As Sandy Hook Elementary parents watched from the balcony, a bipartisan effort to expand background checks on gun sales died Wednesday on the U.S. Senate floor.
Reaction from all sides was intense. Former Arizona Rep. Gabrielle Giffords, who nearly died from a gunshot to the head in 2011, wrote an impassioned op-ed, charging that senators "gave into fear" and ignored the will of the public.
President Barack Obama, speaking in the Rose Garden, said "the gun lobby and its allies willfully lied about the bill."
"They claimed that it would create some sort of 'big brother' gun registry, even though the bill did the opposite. This legislation, in fact, outlawed any registry. Plain and simple, right there in the text," Obama said.
The NRA, for its part, issued a statement calling the failed proposal "misguided," saying it would have limited the transfers of guns between friends and families.
So which reactions were accurate? PolitiFact sorted out the truth from spin.
Wednesday's failed vote was on an amendment, offered by Republican Sen. Pat Toomey of Pennsylvania and Democratic Sen. Joe Manchin of West Virginia, that would have required background checks for private sales at gun shows and on the Internet, two areas that are currently exempt from federal law.
Giffords' column ran in the New York Times under the headline "A Senate in the Gun Lobby's Grip."
"Some of the senators who voted against the background-check amendments have met with grieving parents whose children were murdered at Sandy Hook, in Newtown," Giffords wrote. "Some of the senators who voted no have also looked into my eyes as I talked about my experience being shot in the head at point-blank range in suburban Tucson two years ago, and expressed sympathy for the 18 other people shot besides me, six of whom died.
"These senators have heard from their constituents — who polls show overwhelmingly favored expanding background checks."
PolitiFact found multiple, independent polls showing that 80 percent to 90 percent of Americans favor more criminal background checks on gun sales. We rated her claim True.
Obama said the Manchin-Toomey amendment "outlawed any (gun) registry" — and he was right.
Existing law already prohibits creation of a registry, and the new amendment doubled down on that. It specifically prohibited the seizure of records, forbade the attorney general from consolidating or centralizing records and provided for fines and imprisonment for anyone who did consolidate or centralize records. We rated Obama's statement True.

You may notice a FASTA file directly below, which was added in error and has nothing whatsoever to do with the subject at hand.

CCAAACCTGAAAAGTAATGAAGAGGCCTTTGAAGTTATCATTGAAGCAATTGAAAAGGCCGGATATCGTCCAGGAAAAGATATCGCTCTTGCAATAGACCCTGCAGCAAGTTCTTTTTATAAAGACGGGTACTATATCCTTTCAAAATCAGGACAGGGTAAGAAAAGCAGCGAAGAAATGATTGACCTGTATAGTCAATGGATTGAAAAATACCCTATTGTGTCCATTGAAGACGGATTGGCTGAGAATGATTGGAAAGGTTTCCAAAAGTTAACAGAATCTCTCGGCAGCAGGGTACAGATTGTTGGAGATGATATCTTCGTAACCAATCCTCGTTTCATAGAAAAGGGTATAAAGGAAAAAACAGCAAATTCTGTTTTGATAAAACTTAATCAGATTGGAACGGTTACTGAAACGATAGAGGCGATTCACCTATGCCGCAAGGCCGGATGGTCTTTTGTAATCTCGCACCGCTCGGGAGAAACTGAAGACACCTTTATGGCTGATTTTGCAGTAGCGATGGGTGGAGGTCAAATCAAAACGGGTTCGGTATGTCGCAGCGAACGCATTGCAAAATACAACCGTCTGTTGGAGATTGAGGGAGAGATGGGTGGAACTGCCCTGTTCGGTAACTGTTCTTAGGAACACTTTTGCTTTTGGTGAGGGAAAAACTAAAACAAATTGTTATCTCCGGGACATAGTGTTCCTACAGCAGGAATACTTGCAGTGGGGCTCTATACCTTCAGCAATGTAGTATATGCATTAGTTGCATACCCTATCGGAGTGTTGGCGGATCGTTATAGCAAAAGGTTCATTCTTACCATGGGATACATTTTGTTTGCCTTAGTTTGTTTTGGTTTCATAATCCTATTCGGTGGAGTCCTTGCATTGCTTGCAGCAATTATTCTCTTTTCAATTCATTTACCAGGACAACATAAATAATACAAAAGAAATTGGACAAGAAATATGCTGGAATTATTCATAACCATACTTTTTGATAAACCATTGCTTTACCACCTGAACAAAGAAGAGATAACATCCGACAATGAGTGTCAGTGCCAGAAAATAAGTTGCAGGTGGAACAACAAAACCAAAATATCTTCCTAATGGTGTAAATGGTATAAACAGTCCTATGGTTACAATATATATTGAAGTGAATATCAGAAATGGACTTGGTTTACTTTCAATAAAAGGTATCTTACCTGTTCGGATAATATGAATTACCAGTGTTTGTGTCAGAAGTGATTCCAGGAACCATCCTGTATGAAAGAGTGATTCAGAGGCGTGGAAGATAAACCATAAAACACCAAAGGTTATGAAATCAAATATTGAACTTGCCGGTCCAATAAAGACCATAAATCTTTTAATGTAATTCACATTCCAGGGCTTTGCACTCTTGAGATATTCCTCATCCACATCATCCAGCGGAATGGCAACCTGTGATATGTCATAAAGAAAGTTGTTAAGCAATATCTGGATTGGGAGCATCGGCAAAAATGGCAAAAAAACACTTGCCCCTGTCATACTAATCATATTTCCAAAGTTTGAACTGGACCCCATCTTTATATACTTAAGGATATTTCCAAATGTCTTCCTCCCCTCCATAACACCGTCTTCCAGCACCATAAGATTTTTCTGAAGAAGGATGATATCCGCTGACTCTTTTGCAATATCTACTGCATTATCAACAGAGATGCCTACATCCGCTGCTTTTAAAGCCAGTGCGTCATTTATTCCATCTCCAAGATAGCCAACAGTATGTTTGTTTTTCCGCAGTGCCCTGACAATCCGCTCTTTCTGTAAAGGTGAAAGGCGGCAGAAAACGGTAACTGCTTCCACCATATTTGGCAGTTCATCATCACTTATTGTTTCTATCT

The NRA claimed in its statement that the amendment made it a crime for family and friends to sell guns to each other without a background check: "This amendment would have criminalized certain private transfers of firearms between honest citizens, requiring lifelong friends, neighbors and some family members to get federal government permission to exercise a fundamental right or face prosecution."
But the Manchin-Toomey amendment specifically excluded family transfers from the background check requirement. It expanded checks, however, to Internet and gun show sales.
So the only way private transfers among friends or neighbors could be "criminalized" is if they happened at a gun show or through an advertised sale and the seller didn't conduct a background check. That's a limited circumstance. The rating: Mostly False.
Anger and frustration showed on Obama's face as he spoke in the Rose Garden, surrounded by Newtown families, Giffords and Vice President Joe Biden. He accused the NRA of flip-flopping, saying the group "used to support expanded background checks." In fact, the NRA has acknowledged changing its position. At the time of the 1999 Columbine High School shooting in Colorado, the group ran ads in newspapers saying it was "reasonable to provide for instant checks at gun shows just like at gun stores and pawn shops." The group now says expanded checks would do nothing to reduce gun crime and would only be a burden on law-abiding gun owners. We rated Obama's claim True.
But Obama oversimplified how many background checks are covered by the current law when he said, "so 60 percent of guns are already purchased through a background check system; this would have covered a lot of the guns that are currently outside that system."
The 60 percent figure stems from a scholarly study which found that 40 percent of guns are sold without a background check. But that study is now 16 years old, and there's no new evidence to indicate if the statistic is still true. The rating: Half True.
Times staff writers Becky Bowers and Louis Jacobson contributed to this report. Read the full versions of these rulings at PolitiFact.com.